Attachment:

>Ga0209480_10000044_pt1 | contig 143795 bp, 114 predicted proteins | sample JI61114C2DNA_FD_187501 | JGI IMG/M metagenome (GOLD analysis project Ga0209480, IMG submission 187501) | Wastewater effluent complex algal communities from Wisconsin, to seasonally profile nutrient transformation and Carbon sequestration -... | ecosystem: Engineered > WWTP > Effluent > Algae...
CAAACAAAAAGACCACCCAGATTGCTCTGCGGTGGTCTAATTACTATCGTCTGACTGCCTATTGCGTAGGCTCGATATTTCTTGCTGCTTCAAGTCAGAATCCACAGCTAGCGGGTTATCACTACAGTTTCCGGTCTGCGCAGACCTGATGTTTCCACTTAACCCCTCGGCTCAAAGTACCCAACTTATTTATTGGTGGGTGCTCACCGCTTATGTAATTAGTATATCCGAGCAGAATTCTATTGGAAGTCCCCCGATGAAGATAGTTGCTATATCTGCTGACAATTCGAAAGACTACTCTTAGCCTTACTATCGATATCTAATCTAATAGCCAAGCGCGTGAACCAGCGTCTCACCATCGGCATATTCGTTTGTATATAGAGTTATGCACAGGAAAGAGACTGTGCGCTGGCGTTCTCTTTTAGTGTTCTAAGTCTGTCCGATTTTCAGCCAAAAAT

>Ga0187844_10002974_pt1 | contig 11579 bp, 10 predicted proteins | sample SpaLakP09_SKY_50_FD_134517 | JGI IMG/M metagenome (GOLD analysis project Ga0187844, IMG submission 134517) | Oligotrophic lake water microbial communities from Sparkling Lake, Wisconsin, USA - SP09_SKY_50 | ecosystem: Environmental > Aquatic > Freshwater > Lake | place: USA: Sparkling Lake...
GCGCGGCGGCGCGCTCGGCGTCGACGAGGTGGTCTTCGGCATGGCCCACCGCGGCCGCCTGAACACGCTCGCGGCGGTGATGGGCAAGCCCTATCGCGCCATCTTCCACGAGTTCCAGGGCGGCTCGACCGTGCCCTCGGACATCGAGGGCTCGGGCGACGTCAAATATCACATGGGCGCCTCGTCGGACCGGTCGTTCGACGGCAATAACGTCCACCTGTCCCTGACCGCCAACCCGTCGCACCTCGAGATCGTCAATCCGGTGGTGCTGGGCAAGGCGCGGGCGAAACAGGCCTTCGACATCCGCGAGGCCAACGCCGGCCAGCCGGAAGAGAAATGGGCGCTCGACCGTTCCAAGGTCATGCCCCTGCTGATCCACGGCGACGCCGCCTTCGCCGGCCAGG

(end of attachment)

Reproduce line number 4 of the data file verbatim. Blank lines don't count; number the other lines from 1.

GCGCGGCGGCGCGCTCGGCGTCGACGAGGTGGTCTTCGGCATGGCCCACCGCGGCCGCCTGAACACGCTCGCGGCGGTGATGGGCAAGCCCTATCGCGCCATCTTCCACGAGTTCCAGGGCGGCTCGACCGTGCCCTCGGACATCGAGGGCTCGGGCGACGTCAAATATCACATGGGCGCCTCGTCGGACCGGTCGTTCGACGGCAATAACGTCCACCTGTCCCTGACCGCCAACCCGTCGCACCTCGAGATCGTCAATCCGGTGGTGCTGGGCAAGGCGCGGGCGAAACAGGCCTTCGACATCCGCGAGGCCAACGCCGGCCAGCCGGAAGAGAAATGGGCGCTCGACCGTTCCAAGGTCATGCCCCTGCTGATCCACGGCGACGCCGCCTTCGCCGGCCAGG